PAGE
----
T-3 Months Until CBAM Launch: Rules Released for the Transition Phase

In May of 2022, the European Parliament officially approved its Carbon Border Adjustment Mechanism (CBAM) to charge carbon-intensive imports for their emissions. Before it can determine fee structures for individual … Continued

Articulating the U.S. Carbon Advantage

Climate Leadership Council research has demonstrated that American manufacturers across industries are highly carbon efficient compared to overseas competitors. This “carbon advantage” was initially highlighted in the Council’s 2020 study, … Continued

Why Charge Imports for their Carbon Emissions?

Over the past two years, U.S. lawmakers have expressed growing interest in border carbon adjustments (BCA), pollution import fees, and new trade deals to charge products based on carbon intensity. … Continued

How Carbon Pricing Accelerates Innovation & Deployment

It’s widely accepted that decarbonizing the global economy will be essential for stopping many of the detrimental effects associated with global warming, but so far, action isn’t rising to meet … Continued

Are Tariff Rates on Energy-Intensive Trade-Exposed (EITE) Goods Contributing to the Carbon Loophole?

Climate change, supply chain issues, and geopolitical concerns are sparking new questions about the status quo of trade policies. To meaningfully address these challenges, policymakers must adjust the international trade … Continued

Carbon Pricing in the Shipping Industry

Emissions from international shipping have climbed rapidly over the last decade and could account for more than 17% of global emissions by 2050. Yet the 2015 Paris Agreement does not … Continued

Climate Policy in 2023

2022 was a pivotal year for climate policy. Congress passed the biggest climate bill in U.S. history, the EU reached a deal on a carbon border adjustment mechanism, and state … Continued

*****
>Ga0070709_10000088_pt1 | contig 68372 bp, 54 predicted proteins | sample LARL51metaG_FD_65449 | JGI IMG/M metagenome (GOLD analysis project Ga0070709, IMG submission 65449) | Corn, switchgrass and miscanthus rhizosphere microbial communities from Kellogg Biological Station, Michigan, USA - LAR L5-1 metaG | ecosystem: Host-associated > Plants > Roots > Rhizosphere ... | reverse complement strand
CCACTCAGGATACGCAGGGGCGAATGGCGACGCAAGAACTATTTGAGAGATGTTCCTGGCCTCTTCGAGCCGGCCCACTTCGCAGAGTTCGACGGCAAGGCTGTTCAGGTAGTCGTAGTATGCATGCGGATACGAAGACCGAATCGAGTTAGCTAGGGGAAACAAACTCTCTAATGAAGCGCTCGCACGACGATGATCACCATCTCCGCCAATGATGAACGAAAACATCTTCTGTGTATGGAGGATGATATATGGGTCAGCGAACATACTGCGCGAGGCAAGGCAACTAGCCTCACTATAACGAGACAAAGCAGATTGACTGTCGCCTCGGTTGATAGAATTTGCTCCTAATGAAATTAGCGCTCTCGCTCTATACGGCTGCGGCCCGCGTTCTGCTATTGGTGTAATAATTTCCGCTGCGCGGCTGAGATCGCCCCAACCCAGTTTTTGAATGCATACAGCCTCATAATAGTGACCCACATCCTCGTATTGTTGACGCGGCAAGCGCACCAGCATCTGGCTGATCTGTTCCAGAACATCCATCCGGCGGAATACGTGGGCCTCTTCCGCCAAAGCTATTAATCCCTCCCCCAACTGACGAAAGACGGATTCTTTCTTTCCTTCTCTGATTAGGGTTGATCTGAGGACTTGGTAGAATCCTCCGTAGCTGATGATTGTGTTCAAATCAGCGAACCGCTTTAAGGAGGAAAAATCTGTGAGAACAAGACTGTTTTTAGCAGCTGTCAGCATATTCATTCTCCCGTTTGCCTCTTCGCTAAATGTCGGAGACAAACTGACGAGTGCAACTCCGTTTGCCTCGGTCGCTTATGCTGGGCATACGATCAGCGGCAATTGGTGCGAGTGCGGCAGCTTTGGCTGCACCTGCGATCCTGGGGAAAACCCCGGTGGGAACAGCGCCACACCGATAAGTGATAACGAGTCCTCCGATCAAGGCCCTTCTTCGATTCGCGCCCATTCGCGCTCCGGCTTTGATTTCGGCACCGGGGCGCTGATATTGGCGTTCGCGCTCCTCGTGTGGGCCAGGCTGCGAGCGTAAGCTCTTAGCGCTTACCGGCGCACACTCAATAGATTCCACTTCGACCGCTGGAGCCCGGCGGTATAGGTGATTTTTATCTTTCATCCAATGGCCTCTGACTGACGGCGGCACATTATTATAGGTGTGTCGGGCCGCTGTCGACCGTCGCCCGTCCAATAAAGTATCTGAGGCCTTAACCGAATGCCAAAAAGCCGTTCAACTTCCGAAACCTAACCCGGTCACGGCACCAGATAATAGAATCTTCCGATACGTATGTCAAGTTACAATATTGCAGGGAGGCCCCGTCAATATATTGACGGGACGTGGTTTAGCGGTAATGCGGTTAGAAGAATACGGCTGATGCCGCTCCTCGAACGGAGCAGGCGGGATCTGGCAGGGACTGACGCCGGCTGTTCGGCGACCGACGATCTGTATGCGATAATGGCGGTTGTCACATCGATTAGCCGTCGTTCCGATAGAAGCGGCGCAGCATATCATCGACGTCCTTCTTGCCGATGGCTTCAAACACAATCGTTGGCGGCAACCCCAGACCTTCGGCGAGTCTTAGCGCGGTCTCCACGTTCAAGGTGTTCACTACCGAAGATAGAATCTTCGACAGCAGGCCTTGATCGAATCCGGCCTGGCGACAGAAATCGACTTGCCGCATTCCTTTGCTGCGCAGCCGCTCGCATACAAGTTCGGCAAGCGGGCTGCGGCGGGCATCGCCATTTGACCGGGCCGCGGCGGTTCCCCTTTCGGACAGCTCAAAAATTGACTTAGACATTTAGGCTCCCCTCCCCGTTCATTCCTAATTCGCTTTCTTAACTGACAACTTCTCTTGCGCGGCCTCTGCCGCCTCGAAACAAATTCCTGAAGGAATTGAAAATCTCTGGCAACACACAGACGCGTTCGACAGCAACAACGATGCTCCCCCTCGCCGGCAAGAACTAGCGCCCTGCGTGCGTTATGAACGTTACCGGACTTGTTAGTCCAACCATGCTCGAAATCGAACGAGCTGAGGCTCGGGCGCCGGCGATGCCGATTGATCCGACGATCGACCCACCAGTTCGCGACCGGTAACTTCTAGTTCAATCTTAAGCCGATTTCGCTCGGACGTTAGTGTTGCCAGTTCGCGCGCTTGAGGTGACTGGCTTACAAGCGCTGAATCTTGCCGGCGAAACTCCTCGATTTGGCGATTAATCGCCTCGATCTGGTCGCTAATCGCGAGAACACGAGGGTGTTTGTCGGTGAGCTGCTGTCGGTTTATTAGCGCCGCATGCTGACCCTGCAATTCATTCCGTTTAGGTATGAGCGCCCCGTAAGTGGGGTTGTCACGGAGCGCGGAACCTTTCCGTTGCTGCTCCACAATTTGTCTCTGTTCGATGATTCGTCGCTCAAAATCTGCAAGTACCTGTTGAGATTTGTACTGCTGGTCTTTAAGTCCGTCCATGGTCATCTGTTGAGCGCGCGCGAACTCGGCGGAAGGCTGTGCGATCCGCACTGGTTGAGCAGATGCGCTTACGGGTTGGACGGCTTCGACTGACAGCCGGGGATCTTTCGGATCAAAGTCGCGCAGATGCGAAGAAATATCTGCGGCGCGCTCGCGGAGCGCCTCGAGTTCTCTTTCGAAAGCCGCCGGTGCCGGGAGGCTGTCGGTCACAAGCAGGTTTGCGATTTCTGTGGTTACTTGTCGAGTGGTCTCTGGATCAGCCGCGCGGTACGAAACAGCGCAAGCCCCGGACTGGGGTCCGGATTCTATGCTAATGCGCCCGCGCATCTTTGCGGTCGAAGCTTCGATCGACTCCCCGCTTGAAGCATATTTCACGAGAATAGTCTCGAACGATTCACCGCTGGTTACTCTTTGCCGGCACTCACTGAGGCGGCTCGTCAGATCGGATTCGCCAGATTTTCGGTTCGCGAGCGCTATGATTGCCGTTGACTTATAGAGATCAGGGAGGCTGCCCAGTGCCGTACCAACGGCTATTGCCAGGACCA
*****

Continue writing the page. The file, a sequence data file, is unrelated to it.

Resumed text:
The Climate Club: Creating a More Effective Arena for Climate Mitigation

In November, COP27 culminated with international agreement to form a new “Loss and Damage” Fund, in which developed countries would compensate developing countries for the climate-linked costs that they cannot … Continued

Next Step After COP: Plugging the Carbon Loophole

At the U.N.’s COP27 climate conference in Sharm El-Sheikh, Egypt earlier this month, world leaders met to discuss and debate various proposals to minimize the effects of climate change. Some … Continued

Transatlantic Climate and Trade Relations: Conflict or Cooperation?

The passage of the Inflation Reduction Act (IRA) in August, with its $369 billion commitment to addressing climate change, has been described as the most significant climate legislation in U.S. … Continued

Republican Voters Want Climate Leadership: A How-To Guide for Republican Leaders

In the annals of traditional Republican orthodoxy, climate change was viewed as a progressive issue, but that’s changing rapidly as a growing number of conservatives are newly energized on climate … Continued

The Kigali Amendment is a Win for Climate and U.S. Industry

When the Senate ratified the Kigali Amendment to the Montreal Protocol on September 21 by a vote of 69 to 27, twenty-one Republicans joined their Democratic colleagues in adopting an … Continued

New Study Highlights Carbon Advantage of U.S. Chemicals Industry

The chemicals industry can play a pivotal role in decarbonizing the global economy. Chemical products serve as ingredients in the fuels and technologies that are essential for cutting emissions, such … Continued

Why Does America Have a Carbon Advantage?

The United States is one of the world’s most carbon efficient economies, producing goods with far less emissions than almost any other economy. This “carbon advantage” has been well documented, … Continued